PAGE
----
I’m studying Yoga Tune Up as part of the 200 Hour Yoga Teacher Training Course. I grew up in a household with several elderly extended family members, so this article is especially helpful.

Cathy Favelle

We live our lives with such forward momentum….hovering over computers, driving cars, watching TV, playing cards with friends….not to mention the forward slump so many seniors begin to see as their spines age. Love the Shoulder Circle exercise to counter that! I include it in all my yoga classes especially my Chair Yoga for seniors….they love it and I always hear a wonderful AHHH in the room as they are doing it!


I do shoulder circles everytime I notice that I am hunching over the computer. As a result of this consistent practice (so much hunching), my shoulders glide easily through flexion and extension. I love that juicy fluid movement. We did shoulder flossing in our training this weekend and it reinforced the benefit of doing my should circles.

mariana m

This is fantastic! and after watching Gil Hedleys Fuzz speech and just by circumducting my shoulders as well as flossing them into int and ext rot I feel even the tension in my neck disapear, thank you Jill!!


thanks for reminding me what a great, effective, and safe exercise this is. it’s easy to go for the more intricate shoulder circumduction exercises bc they look more fun, but with the arms down, there’s less mechanical stress on the joints as we take it into its full range of motion. i think the only thing is we have to remind people not to translate to the spine.


A senior friend fractured one of the muscles in her forearm over six months ago. She didn’t let that or a bright pink cast stop her very active lifestyle. The forearm has completely healed. However, compensation for the injured arm resulted in muscular atrophy and pain in the opposite shoulder. Physical therapy has helped the shoulder, but I already see her compensating in other areas, especially her neck and back. I’m hoping that a regular regime of YTU will prevent a pop-goes-the-weasel rotation of issues.

mariana m

this is wonderful for seniors, because is such a safe movement, it s a great idea every morning to juice up the shoulder joints specially after sleeping because our shoulders are in a fixed position over night creating tightness and stifness!

Terry Ford

Seniors too often immobilize themselves from simply not moving. When they do experience pain from movement, they immediately think it’s a bad thing and immobilize themselves even more. You’re right Todd, taking a very slow progressive approach is the way to go with this population.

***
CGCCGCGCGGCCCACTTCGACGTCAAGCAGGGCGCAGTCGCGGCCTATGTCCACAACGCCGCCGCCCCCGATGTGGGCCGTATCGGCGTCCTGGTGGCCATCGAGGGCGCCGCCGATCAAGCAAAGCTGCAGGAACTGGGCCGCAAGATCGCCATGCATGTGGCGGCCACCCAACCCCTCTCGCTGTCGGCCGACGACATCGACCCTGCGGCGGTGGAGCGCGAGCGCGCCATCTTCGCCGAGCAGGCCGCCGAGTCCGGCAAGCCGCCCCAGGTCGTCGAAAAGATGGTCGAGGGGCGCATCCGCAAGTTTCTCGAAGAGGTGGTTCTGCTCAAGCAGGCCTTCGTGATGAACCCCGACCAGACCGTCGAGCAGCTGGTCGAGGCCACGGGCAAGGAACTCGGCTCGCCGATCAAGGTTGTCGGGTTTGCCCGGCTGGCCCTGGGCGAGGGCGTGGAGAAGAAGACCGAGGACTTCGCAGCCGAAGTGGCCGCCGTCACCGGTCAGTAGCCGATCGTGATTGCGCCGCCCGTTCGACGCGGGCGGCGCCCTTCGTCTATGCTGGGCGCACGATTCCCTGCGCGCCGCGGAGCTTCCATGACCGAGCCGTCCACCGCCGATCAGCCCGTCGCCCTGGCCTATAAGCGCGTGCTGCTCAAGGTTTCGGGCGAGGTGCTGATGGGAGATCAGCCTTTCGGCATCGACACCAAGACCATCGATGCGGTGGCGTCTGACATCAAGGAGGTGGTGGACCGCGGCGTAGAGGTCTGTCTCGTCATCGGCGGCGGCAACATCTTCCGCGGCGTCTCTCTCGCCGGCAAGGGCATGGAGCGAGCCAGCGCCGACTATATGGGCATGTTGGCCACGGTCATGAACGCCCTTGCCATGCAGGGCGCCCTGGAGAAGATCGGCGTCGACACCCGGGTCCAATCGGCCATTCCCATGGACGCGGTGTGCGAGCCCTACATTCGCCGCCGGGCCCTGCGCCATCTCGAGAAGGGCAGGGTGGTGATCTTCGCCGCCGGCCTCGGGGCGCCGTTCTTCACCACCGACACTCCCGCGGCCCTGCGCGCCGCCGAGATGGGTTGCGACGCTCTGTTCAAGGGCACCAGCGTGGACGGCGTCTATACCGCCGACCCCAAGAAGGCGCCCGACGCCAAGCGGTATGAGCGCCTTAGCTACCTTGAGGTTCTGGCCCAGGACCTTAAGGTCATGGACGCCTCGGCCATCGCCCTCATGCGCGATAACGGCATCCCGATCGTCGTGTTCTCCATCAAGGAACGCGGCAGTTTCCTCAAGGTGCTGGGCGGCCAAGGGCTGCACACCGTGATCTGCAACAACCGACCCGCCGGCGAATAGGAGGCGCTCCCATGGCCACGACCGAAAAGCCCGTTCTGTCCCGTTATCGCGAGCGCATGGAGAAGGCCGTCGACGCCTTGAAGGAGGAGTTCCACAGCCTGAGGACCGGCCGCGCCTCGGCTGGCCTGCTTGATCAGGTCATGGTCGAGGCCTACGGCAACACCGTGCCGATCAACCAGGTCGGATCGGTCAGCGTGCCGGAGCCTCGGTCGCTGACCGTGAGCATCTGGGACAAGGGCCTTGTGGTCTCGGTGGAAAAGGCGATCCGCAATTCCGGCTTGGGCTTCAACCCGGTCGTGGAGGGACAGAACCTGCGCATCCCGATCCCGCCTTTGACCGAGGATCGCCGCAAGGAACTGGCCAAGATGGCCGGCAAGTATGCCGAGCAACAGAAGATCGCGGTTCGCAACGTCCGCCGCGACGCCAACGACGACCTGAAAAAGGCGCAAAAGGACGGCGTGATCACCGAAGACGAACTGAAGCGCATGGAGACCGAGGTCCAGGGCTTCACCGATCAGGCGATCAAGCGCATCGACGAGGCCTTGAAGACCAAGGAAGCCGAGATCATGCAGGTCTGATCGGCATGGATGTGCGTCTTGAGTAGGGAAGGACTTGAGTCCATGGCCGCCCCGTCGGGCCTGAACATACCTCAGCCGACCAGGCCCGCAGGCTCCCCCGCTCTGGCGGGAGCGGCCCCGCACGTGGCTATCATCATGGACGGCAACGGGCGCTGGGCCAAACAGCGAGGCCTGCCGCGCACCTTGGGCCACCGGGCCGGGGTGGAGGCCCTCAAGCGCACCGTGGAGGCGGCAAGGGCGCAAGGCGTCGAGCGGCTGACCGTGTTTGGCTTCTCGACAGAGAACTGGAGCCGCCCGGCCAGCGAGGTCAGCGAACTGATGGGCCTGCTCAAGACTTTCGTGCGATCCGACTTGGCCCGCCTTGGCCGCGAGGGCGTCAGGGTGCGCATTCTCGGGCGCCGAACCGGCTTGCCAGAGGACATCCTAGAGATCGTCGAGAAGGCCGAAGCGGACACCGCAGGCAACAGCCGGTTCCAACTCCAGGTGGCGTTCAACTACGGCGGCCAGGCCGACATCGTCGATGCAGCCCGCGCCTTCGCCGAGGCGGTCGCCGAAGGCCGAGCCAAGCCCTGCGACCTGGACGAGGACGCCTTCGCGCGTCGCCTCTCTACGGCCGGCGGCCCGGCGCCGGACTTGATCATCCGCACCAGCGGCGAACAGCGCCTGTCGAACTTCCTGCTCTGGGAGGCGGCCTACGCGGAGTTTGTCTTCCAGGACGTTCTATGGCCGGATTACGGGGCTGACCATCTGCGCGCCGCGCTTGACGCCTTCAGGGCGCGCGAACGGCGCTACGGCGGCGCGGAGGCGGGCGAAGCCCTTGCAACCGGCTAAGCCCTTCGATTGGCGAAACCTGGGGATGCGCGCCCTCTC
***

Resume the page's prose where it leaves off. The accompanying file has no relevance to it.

todd lavictoire

thanks for the tip. i have been asking students to circumduct their arms but am finding that many students actually have trapezius pain the next day, if there is particular weakness in this muscle, due to inactivity… this is a nice way to work up to circumduction.


Great tip to help seniors. It’s an easy and simple movement nevertheless giving good results.

Kyoko Jasper

It is something how we take things for granted. I have a hyper mobile shoulder joint and never even paid any attention to that area of my body until I injured it. My shoulder had been frozen for 2 years. Now my range of motion is about 70% back, By doing Yoga Tune Up® Shoulder Circles I wish to fully regain my shoulder health. But most importantly, now I have an intelligence to move forward with my life and I am so grateful.


The description here is great for seniors and so relative to thier experience.
They are so trusting of the physiclal therapists suggestions and the contrast and language you present is another tool to give relief to a very needy area.

Kristen L

Although I am not a senior, I too have chronic neck tension. I will have to remember to include these shoulder circles along with my neck stretches. I like your analogy about excavating the shoulder joints.

Basia Going

Shoulders, shoulders…. so much work is needed. We sit in front of the computer – just like I am right now, we drive, we cook, we read…
Shoulder openers – movement routines in shoulder routines of Yoga Tune up and balls are a great gift. Ball are a great prep for shoulders stretches and strengtheners. I often alternate: friction, stretch, strengthen, cool…. works like a charm.

Kristen L

The TYU therapy balls definitely takes some getting used to since they can produce really intense sensations in the muscles. I like the idea of manually rubbing the ball over a student in order to for her to experience some muscular release. The next progression with the blanket also lets students go deeper, but lessens some of the intensity from rolling directly on the balls. These modifications have inspired me to look for ways to modify the positions to best meet the needs of students.

Joelene Marinone

I also teach seniors and it makes sense that the elevation and depression of the shoulders as you circle and move the clavicle and the scapula would help to release the tension in the trapezius, rhomboid major and minor, and the levator scaula, trapezius, serratus anterior, pectorialis minor muscles and other connective tissue.